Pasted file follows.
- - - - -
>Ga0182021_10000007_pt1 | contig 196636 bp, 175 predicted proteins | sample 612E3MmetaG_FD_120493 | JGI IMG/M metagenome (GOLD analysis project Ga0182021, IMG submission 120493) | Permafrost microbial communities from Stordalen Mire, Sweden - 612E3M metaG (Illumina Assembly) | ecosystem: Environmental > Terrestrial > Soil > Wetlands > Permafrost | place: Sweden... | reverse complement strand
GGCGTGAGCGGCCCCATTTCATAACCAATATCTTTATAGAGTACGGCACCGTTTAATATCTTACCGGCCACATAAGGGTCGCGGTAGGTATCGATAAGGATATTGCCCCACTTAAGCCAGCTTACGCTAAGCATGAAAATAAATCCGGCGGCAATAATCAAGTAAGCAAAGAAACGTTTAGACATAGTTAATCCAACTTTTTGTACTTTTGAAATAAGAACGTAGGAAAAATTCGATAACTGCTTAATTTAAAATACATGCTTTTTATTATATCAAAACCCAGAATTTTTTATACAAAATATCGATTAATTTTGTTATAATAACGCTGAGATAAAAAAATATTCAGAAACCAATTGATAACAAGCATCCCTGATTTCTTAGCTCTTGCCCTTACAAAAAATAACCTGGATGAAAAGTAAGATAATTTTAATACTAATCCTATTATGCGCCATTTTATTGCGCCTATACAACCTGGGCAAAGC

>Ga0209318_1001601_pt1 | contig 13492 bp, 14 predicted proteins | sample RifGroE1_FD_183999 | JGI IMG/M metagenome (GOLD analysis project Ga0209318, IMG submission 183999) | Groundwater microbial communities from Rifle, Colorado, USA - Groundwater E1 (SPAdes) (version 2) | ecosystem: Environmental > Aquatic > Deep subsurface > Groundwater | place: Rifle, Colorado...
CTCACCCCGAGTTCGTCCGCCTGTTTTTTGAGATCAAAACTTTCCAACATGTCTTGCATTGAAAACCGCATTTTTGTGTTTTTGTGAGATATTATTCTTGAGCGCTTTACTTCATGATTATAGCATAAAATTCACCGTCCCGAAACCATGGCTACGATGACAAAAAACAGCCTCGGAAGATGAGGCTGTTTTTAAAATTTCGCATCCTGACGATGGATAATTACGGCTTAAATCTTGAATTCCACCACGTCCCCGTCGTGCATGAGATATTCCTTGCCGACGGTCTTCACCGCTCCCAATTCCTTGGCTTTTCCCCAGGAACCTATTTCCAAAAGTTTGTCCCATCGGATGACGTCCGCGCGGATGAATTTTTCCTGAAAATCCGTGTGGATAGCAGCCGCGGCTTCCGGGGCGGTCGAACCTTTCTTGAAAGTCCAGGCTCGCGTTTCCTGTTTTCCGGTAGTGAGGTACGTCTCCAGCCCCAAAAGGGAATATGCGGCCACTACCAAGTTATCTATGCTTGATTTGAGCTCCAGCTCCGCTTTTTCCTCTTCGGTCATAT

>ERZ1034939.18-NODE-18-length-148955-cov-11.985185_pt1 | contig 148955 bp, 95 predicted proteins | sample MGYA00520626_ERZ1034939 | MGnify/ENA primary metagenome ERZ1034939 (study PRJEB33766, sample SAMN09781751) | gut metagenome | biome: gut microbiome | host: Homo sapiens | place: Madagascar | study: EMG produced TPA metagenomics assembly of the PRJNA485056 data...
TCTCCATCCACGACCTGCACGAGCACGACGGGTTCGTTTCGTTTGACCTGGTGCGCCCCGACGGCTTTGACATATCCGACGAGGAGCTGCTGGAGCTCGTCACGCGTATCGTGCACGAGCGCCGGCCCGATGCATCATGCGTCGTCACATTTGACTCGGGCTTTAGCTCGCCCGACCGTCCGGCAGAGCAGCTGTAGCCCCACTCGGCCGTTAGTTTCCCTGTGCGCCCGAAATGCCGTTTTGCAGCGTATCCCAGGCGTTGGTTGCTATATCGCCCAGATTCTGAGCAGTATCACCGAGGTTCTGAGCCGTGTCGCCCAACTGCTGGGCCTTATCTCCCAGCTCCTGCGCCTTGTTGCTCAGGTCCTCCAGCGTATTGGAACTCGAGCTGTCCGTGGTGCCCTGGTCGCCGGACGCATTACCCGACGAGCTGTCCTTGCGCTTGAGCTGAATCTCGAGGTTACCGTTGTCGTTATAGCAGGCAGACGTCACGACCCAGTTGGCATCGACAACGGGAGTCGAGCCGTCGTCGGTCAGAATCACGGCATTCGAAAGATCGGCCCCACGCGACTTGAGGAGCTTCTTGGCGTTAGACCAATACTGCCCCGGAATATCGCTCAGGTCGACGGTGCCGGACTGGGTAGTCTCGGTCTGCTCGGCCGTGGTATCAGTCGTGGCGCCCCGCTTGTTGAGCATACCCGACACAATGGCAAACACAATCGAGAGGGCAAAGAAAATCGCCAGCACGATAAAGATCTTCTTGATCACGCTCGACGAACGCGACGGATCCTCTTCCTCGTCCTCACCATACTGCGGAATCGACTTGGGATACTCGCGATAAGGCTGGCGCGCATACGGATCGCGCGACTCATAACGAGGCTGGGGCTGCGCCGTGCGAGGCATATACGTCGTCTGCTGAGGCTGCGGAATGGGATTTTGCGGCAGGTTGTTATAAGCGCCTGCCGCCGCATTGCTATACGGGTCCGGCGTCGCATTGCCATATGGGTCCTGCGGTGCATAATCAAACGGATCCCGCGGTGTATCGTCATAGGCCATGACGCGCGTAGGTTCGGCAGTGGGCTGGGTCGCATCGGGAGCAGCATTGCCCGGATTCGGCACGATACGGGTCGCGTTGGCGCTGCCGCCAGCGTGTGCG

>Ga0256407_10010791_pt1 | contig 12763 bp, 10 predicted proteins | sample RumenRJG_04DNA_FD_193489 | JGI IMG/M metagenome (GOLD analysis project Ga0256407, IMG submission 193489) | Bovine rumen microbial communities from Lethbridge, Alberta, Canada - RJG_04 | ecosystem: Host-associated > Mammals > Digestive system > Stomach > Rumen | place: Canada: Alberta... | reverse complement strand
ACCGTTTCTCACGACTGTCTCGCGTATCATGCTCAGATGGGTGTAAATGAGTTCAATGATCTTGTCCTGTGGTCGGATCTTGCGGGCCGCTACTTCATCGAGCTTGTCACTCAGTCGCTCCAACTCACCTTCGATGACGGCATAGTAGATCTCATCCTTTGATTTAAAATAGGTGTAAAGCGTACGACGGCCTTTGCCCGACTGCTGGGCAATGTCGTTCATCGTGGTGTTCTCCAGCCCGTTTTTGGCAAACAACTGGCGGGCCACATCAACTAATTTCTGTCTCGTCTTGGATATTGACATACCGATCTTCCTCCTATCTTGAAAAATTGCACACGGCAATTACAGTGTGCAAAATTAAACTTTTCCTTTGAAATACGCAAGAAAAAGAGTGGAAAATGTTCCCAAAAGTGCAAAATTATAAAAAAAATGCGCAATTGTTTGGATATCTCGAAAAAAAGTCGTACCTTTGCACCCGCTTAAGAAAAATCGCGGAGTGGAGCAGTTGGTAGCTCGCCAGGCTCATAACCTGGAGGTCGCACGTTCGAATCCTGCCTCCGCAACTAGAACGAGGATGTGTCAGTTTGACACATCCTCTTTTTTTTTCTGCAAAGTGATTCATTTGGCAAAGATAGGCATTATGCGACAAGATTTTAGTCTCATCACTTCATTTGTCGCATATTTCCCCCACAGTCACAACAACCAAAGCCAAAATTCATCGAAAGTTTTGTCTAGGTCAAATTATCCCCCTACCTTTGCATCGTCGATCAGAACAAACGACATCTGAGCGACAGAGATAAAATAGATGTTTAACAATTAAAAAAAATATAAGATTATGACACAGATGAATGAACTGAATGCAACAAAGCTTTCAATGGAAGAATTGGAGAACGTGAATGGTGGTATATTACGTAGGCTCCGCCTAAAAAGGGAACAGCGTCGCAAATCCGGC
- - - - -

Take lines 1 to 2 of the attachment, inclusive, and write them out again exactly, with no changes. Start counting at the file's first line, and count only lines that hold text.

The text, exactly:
>Ga0182021_10000007_pt1 | contig 196636 bp, 175 predicted proteins | sample 612E3MmetaG_FD_120493 | JGI IMG/M metagenome (GOLD analysis project Ga0182021, IMG submission 120493) | Permafrost microbial communities from Stordalen Mire, Sweden - 612E3M metaG (Illumina Assembly) | ecosystem: Environmental > Terrestrial > Soil > Wetlands > Permafrost | place: Sweden... | reverse complement strand
GGCGTGAGCGGCCCCATTTCATAACCAATATCTTTATAGAGTACGGCACCGTTTAATATCTTACCGGCCACATAAGGGTCGCGGTAGGTATCGATAAGGATATTGCCCCACTTAAGCCAGCTTACGCTAAGCATGAAAATAAATCCGGCGGCAATAATCAAGTAAGCAAAGAAACGTTTAGACATAGTTAATCCAACTTTTTGTACTTTTGAAATAAGAACGTAGGAAAAATTCGATAACTGCTTAATTTAAAATACATGCTTTTTATTATATCAAAACCCAGAATTTTTTATACAAAATATCGATTAATTTTGTTATAATAACGCTGAGATAAAAAAATATTCAGAAACCAATTGATAACAAGCATCCCTGATTTCTTAGCTCTTGCCCTTACAAAAAATAACCTGGATGAAAAGTAAGATAATTTTAATACTAATCCTATTATGCGCCATTTTATTGCGCCTATACAACCTGGGCAAAGC